My grandpa Ab was a simple man who lived by simple means.  Born the fourth child of pioneers in a family of nine children, he learned early on the ways of living off the earth.  I can remember with clarity days of my early years eating corn on the cob at his table, and the excitement in his eyes as he watched me, delighted in his granddaughters love for his home grown corn.  My adult memories of him always take me back to a simpler time of Sunday afternoons spent in his living room, listening as he spoke of life with his siblings and parents.  They were homesteaders surviving in the wilderness with only a canvas tent to cover their heads and an earthen floor beneath them.

I have many recollections of him and he never spoke of the contrast between the values of his generation and mine, preferring to focus his attention on what made me and my cousins smile and laugh.  He found many ways to endear himself to his grandchildren, and taught all of us his love for earth's bounty.  In his later years he taught himself how to make wine from grapes and berries.  At the local county fair his elder berry wine was a favorite, consistently taking first place among all the many entrants.  Unfortunately, grandpa's wine making abilities did not improve with his age and I can recall more than one occasion where I opened one of his bottles only to find the wine had taken on a vinegar like quality.  He rode a motorcycle into his late 80s, and only quit doing so when my father and uncle voiced concern for his safety.  In reflection, I realize his lifestyle must have agreed with him because he never spent one day in a elderly care facility; and he died peacefully at the age of 88 in the comforts of his own home, sitting in his favorite chair.

Okay, now it's your turn.  Go to your journal and share your stories, then come back here and leave me a link to your entry.  Include a photo if you have one.  I'll post the responses next Saturday, and then start it over on Sunday.


~~Cherish the moment, for moments are fleeting.~~ 

Saturday, December 3, 2005

Answers to Easy - Week #28

Everyone responded to my question in the comments of the original journal entry.  You can see their responses >here<.  Next question will be posted tomorrow morning, after baby D's baptism in the morning. 

Thursday, December 1, 2005

Your Monday Photo Shoot: The Letter G

John Scalzi's getting lexographic for this week's Photo Shoot:

Your Monday Photo Shoot: Snap a picture of something beginning with the letter "G." Because I don't think the letter "G" gets nearly as much attention as it should.

Sam and I dined on a great meal last night.  My favorite seafood.  Crab.  Sweet, tasty, delicous crab, complemented with wine.  Yum-O!

Good eats.  A bit of a stretch, I know.  But good food, is good food.



If you want to play, click >here<

Wednesday, November 30, 2005

Easy reminder

It's not too late to answer the Easy -- like Sunday morning, question of the week.  Click >here< for the entry.




Sunday, November 27, 2005

Our First Season

Our first weekend selling Christmas trees is now over.   Not a bad start.  We sold 10 trees ranging in height from 4 feet to 15 feet; the 15 footer was for a local church.  I did another walk about to inventory the tags and counted 14, even after several people came to pick up trees they previously tagged.

Yesterday was the busiest.  Didn't have a steady stream of customers, but had an interesting mix of people.  One family brought their German foreign exchange student with them.  I learned in Germany only the adults go out in search of the Christmas tree, and while the children sleep, the adults bring the tree into the house and decorate it.  The next morning the children are told the tree was brought and decorated by angels.  :)   That's pretty cool.  The exchange student was delighted to take part in her host family's tradition; watching her face I got the sense she felt honored to participate.  Such are the sweet moments of life!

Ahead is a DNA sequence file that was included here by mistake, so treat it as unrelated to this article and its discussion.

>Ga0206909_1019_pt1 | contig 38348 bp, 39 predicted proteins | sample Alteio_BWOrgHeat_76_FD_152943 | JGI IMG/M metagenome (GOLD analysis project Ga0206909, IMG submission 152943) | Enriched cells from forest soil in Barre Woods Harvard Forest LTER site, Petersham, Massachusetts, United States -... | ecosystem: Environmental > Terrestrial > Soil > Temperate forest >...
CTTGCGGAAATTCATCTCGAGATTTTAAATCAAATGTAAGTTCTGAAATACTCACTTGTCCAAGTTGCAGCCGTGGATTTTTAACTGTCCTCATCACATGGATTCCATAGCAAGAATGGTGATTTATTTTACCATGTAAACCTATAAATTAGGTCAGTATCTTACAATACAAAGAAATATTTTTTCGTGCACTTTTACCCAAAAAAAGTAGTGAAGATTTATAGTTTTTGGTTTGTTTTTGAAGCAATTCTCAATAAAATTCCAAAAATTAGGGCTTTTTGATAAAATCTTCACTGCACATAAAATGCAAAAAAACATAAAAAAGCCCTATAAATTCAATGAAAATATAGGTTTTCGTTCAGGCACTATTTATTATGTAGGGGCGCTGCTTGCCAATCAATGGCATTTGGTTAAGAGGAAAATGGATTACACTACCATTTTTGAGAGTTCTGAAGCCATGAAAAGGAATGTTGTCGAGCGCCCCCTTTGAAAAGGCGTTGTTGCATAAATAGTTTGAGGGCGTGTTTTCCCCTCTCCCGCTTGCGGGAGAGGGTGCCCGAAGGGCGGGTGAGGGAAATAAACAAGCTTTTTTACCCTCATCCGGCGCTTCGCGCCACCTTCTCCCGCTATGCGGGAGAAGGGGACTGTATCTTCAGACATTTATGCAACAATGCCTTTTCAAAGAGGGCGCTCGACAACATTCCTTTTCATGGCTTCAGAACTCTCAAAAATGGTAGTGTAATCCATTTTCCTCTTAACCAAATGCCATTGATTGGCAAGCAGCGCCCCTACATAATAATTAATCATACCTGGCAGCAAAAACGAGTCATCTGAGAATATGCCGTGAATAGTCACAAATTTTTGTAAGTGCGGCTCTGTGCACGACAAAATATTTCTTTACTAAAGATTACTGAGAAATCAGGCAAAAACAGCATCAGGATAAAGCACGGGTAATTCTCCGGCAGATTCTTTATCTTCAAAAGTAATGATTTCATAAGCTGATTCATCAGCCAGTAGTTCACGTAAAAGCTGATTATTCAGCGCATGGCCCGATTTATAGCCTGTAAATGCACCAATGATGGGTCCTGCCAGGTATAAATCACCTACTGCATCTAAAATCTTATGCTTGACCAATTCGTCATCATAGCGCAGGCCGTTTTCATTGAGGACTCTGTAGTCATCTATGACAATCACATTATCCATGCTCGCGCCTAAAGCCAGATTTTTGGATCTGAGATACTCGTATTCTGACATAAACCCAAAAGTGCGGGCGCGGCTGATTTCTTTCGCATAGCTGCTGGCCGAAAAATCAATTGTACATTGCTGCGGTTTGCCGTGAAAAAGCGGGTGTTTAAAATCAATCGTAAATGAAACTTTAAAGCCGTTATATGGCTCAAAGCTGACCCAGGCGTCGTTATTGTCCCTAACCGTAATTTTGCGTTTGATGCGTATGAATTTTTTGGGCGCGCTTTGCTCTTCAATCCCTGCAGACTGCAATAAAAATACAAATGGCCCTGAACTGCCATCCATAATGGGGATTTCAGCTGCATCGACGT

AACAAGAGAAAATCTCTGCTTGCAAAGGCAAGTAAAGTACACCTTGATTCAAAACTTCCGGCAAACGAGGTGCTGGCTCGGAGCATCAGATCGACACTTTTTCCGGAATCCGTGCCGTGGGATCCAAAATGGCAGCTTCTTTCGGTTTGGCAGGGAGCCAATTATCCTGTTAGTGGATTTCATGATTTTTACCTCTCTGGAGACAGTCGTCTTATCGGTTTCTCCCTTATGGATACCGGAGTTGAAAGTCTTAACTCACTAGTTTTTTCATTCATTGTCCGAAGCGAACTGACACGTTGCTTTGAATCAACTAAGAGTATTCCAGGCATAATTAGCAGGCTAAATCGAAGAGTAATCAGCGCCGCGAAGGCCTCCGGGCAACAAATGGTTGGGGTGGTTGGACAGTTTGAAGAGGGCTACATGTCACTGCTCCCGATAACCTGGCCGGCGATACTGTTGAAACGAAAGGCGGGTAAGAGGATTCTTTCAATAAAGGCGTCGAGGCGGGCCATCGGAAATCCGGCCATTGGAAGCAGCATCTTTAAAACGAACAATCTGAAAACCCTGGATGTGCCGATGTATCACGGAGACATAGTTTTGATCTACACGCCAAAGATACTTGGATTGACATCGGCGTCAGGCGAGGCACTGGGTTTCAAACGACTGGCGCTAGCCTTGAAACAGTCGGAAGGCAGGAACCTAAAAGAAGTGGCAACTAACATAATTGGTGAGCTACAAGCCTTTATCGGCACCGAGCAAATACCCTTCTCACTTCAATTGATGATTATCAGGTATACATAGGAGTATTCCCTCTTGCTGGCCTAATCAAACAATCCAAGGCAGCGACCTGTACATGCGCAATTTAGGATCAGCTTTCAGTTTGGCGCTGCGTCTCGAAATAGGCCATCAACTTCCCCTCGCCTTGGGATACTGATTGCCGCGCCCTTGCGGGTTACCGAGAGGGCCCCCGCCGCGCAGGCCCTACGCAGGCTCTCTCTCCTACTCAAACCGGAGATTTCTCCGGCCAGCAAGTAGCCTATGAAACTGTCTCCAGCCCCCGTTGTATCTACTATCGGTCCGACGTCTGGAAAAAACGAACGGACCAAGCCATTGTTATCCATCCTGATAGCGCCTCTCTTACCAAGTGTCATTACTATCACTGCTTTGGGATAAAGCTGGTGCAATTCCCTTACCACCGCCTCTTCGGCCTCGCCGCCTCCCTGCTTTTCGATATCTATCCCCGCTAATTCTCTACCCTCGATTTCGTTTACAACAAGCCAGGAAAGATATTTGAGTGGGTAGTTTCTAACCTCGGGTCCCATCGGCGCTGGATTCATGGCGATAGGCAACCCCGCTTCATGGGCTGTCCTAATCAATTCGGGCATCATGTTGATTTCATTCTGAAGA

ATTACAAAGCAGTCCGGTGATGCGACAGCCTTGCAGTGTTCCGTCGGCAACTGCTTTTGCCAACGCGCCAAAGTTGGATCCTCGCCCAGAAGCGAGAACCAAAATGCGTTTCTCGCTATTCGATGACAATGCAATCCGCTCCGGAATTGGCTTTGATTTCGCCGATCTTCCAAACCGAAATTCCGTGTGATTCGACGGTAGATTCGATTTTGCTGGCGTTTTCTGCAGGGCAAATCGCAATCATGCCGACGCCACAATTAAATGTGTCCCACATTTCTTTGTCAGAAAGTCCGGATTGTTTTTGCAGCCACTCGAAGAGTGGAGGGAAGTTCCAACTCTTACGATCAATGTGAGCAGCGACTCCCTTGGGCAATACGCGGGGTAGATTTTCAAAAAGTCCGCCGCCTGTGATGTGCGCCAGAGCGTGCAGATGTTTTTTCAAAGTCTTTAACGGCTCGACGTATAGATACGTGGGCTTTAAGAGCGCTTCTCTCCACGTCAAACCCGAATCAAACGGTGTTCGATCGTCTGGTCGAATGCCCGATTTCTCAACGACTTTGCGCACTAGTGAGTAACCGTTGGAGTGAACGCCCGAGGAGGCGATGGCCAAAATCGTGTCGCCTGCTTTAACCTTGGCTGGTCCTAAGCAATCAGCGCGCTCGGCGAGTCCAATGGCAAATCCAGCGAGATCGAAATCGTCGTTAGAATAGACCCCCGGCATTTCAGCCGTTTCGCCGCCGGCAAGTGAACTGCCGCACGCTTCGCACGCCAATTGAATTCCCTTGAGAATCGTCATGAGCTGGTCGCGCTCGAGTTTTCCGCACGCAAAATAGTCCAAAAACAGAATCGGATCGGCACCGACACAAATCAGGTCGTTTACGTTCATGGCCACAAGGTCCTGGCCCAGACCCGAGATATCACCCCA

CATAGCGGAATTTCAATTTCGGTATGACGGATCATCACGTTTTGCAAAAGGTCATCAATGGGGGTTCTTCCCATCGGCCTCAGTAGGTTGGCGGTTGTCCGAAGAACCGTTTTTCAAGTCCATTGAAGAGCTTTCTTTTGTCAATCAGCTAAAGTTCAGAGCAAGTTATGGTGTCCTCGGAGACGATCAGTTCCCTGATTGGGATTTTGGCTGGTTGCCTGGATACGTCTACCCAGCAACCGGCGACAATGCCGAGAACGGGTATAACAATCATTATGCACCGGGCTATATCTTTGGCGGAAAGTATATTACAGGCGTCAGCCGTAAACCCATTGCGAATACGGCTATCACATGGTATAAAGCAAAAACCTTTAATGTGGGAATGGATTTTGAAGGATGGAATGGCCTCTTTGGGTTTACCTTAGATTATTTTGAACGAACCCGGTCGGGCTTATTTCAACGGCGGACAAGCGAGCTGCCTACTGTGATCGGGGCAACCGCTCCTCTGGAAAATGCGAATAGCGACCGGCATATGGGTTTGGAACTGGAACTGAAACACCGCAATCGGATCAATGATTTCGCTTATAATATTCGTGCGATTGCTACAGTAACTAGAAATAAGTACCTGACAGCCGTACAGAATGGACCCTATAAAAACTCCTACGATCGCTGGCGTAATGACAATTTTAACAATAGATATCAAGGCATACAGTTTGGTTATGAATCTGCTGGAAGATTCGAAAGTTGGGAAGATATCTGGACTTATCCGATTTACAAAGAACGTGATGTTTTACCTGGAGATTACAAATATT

I really got a kick out of watching and listening to the children as they covorted around the trees.  Oh, to tap their energy and enthusiasm!  It really put me into the spirit of the season, being around that youthful energy so alive and excited about the experience of finding the family Christmas tree. One little boy was extremely excited to find his Christmas tree growing just a few blocks away from his home.  From the mouths of babes.

Easy - Week #28

Easy, like Sunday morning!

We watched CMT Crossroads last night and had the pleasure of experiencing Lionel Ritchie sing this song with Kenny Rogers!  What a treat and a most excellent show.  Throughout the song, I was grinning as I pondered between two different questions for today.  And my mind is made up.

As always, post your answer in your journal, then come back here and leave me a link in the comments.  I'll post the answers next weekend and then we'll start all over again.

Tell me...

If you dropped a penny from your pocket or purse, would you stop to pick it up, and why?

Yes, both Sam and I will pick up a penny if we dropped it.  For me, it goes back to Ben Franklin's belief of, 'A penny saved is a penny earned.'  I save all my change; as I get coins back from purchases, they go into a giant container.  Ka-ching, ka-ching.  I love that sound.  When I have enough saved, I cart it to the nearest CoinStar machine and cash it in.  It adds up pretty fast.  Last time I did, I walked out with $167, which took me maybe a year to accumulate.  Comes in handy when you need a little cash. 

Saturday, November 26, 2005

Answers to Easy Week #27

Easy Week #27 -

Here are the responses to the November 20th, Easy--Like Sunday Morning question.  Thank you to all who participated and to Kelly for pointing her readers in my direction.